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The Week That Was: All of Lawfare in One Post

Garrett Hinck
Saturday, September 23, 2017, 8:32 AM

Following the march of Juggalos on the National Mall last weekend, Nora Ellingsen explained who the Juggalos, why they marched, and the history of the litigation that gave rise to the gathering.

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Following the march of Juggalos on the National Mall last weekend, Nora Ellingsen explained who the Juggalos, why they marched, and the history of the litigation that gave rise to the gathering.

In the midst of multiple revelations concerning the Russia investigation this week, Susan Hennessey, Shannon Togawa Mercer, and Benjamin Wittes analyzed the reports that the FBI obtained a FISA warrant to investigate the communications of Paul Manafort. Bob Bauer broke down what the news about internal conflicts in President Trump’s legal team meant for the Russia investigation. And Hennessey and Wittes listed 10 totally normal, not at all crazy things to hate about Robert Mueller for their Lawfare@FP column.

Wittes shared the "Age of Flynnocence Edition" of Rational Security:

To respond to the government’s arguments in the Supreme Court case on the Trump administration's revised travel ban, Robert Loeb argued that the presumption of regularity does not inhibit judicial review of the motivations behind the order.

Robert Chesney and Steve Vladeck posted the National Security Law Podcast, in which they discussed the FISA warrants on Paul Manafort and the American citizen enemy combatant detained in Syria last week:

Matthew Kahn shared the transcript of NSA General Counsel Glenn Gerstell’s remarks on Section 702 Oversight at a lecture at the Strauss Center for International Security.

Benjamin Wittes flagged the reply brief filed on cert in Bahlul vs. United States.

Robert Chesney discussed the Trump administration’s proposed changes to the legal and policy frameworks for the use of lethal force for counterterrorism purposes.

J. Dana Stuster updated the Middle East Ticker, covering the upcoming Kurdish independence referendum, Saudi Arabia’s mix of economic reforms and political crackdowns, and quiet outreach from the Gulf states to Israel. Beverly Milton-Edwards and Alexander Brammer analyzed the perspectives of Iraqi officials in Mosul about the upcoming referendum on Kurdish independence.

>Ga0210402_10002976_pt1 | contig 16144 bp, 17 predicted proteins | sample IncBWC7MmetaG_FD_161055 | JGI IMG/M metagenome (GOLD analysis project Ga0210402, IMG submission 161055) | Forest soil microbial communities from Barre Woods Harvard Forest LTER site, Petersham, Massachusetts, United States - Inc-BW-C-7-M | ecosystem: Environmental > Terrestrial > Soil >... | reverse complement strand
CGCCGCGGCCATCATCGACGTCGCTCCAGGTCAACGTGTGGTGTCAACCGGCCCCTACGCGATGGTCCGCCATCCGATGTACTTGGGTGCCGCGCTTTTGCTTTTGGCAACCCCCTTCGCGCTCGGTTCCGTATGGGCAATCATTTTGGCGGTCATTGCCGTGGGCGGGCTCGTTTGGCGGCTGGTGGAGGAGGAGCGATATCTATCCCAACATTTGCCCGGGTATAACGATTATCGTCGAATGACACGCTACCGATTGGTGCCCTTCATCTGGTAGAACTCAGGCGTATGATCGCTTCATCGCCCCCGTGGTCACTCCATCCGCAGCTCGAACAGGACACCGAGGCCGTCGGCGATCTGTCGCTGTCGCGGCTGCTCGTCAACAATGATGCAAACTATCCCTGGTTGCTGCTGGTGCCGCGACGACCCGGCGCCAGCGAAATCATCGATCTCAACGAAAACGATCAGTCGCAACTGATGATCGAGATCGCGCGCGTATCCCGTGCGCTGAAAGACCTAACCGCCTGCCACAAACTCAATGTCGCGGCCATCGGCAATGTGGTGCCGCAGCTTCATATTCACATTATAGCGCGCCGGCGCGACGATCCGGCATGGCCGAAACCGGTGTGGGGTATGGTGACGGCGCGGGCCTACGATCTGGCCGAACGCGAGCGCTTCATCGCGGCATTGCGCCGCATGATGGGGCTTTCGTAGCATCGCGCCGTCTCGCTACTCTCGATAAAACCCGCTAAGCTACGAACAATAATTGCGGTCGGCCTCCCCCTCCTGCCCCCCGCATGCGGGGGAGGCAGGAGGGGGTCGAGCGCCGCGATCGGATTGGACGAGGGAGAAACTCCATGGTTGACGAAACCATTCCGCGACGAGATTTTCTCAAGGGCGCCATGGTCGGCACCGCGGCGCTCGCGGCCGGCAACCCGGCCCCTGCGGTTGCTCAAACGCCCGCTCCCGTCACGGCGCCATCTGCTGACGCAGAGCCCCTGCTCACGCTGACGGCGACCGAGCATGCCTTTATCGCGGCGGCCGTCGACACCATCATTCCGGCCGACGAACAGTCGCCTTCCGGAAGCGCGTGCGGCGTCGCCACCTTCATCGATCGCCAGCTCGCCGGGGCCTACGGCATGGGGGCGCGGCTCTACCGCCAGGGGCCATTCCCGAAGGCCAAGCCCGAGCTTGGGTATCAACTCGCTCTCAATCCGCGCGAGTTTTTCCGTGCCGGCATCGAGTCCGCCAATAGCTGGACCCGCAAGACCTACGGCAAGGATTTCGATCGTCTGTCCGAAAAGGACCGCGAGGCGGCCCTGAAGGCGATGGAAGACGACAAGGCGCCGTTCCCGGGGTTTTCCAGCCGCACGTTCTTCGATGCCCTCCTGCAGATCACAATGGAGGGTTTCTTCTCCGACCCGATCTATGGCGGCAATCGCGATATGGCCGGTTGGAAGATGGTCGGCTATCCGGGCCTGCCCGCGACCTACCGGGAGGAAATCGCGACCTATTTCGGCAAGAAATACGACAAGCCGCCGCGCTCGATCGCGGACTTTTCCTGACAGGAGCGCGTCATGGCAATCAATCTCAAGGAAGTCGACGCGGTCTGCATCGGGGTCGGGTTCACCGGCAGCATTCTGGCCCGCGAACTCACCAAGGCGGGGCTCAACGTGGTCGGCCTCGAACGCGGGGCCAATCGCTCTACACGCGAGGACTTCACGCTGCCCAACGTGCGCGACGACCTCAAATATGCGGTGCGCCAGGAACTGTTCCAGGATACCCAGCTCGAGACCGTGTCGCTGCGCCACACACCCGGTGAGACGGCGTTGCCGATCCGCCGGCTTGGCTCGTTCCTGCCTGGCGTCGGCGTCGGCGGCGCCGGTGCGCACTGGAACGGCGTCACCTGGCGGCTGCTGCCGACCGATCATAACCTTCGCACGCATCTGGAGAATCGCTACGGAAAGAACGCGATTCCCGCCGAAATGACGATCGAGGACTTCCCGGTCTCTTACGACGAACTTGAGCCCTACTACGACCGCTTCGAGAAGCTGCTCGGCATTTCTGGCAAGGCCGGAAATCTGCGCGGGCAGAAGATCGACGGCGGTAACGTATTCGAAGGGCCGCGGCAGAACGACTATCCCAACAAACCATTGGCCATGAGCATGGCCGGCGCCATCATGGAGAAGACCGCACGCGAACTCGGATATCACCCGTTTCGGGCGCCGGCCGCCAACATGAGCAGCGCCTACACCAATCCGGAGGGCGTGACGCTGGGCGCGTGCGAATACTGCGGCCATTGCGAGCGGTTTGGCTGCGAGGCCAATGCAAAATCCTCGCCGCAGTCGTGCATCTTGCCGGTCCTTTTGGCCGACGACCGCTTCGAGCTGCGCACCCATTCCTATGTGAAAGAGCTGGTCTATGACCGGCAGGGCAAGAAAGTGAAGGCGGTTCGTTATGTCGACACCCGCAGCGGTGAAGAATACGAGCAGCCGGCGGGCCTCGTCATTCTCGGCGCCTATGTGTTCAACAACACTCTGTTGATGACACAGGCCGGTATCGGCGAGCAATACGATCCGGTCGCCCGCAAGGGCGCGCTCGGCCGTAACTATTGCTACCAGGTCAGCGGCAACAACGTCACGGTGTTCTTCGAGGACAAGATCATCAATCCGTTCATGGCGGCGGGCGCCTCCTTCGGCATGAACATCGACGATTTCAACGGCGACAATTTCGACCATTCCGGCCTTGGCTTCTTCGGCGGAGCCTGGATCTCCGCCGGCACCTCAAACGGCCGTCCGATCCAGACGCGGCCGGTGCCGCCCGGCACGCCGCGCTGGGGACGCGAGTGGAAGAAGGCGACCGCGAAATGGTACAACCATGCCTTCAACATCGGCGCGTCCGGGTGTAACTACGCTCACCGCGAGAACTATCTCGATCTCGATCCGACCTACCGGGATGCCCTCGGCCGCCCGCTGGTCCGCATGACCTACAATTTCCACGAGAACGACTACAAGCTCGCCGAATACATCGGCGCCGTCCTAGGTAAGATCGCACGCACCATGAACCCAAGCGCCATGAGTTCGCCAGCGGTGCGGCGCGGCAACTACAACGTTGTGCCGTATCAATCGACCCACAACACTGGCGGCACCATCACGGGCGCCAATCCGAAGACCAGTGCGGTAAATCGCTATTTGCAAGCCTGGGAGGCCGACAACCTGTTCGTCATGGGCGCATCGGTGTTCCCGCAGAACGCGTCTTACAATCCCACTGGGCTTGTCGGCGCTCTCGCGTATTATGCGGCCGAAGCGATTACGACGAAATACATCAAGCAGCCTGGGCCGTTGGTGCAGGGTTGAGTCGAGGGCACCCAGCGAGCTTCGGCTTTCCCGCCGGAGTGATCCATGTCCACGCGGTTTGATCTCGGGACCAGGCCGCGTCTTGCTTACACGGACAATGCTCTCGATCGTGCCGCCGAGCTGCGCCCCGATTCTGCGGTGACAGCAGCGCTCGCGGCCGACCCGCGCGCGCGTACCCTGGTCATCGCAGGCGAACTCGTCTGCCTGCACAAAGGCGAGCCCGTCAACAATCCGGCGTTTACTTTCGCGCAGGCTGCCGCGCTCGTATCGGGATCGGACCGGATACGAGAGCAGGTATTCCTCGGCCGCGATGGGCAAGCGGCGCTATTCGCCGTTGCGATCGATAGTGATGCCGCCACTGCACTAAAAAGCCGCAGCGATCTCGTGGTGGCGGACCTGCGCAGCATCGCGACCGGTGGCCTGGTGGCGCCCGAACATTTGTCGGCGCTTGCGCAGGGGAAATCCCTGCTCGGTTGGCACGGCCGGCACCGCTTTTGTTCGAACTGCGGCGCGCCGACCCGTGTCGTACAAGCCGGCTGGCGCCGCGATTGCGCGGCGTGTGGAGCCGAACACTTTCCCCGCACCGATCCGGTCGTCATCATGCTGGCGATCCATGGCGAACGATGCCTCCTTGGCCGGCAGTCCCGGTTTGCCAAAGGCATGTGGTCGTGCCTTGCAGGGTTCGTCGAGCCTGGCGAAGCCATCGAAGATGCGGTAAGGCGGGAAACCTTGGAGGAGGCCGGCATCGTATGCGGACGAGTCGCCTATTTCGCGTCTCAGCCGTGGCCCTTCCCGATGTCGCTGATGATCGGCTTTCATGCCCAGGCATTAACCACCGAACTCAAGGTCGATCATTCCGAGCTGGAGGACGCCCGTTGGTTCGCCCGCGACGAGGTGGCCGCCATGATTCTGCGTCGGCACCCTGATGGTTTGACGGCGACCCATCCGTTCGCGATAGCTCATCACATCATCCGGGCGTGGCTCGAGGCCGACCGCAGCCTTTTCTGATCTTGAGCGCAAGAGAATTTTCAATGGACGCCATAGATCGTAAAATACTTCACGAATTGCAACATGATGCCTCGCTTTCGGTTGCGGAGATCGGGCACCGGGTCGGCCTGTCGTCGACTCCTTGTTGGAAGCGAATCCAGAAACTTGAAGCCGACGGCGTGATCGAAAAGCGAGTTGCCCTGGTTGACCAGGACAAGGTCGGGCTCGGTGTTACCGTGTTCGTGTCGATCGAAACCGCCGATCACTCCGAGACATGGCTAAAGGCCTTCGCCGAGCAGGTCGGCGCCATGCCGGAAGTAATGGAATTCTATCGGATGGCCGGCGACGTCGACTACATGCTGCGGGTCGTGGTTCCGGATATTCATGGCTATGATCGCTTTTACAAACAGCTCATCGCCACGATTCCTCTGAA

Vanessa Sauter posted this week's Lawfare Podcast, featuring audio from a Brookings Institution panel event on Cybersecurity in U.S. elections with Susan Hennessey, John Allen, Alex Halderman, Dean Logan, and Michael O’Hanlon:

Jesse Goldhammer and Zach Graves argued for the creation of a Cyber Workforce Incubator to place private-sector cyber talent in government agencies. Sarah Tate Chambers summarized developments in cybercrime prosecutions over the last two months in the latest Cybercrime Roundup. And Stewart Baker shared the Cyberlaw Podcast, featuring an interview with Jeanette Manfra, DHS’s Assistant Secretary for Cyber Security and Communications:

Steve Vladeck outlined the implications of the Supreme Court’s consideration of three cert petitions dealing with military officers and the Court of Military Commissions Review for civilian control of public offices.

Matthew Kahn celebrated the 70th birthday of the National Security Act of 1947.

Kahn also posted the application for the 2018 Clara Barton International Humanitarian Law Competition.

In the Foreign Policy Essay, Joshua Rovner analyzed how the politicization of the intelligence community will affect the Russia investigation and the integrity of national security institutions.

Shannon Togawa Mercer summarized the key issues in the ongoing Brexit negotiations between the U.K. and the EU.

Megan Reiss examined the potential effects of the sweeping sanctions the Trump administration levied against North Korea this week.

Elsa Kania wrote about the potential for AI to be a disruptive force in Great Power strategic competition and the risks it poses for global stability.

And that was the week that was.

Garrett Hinck is a PhD student in political science at Columbia University, studying international relations and the political economy of security. He was previously a research assistant with the Technology and International Affairs and Nuclear Policy programs at the Carnegie Endowment for International Peace.

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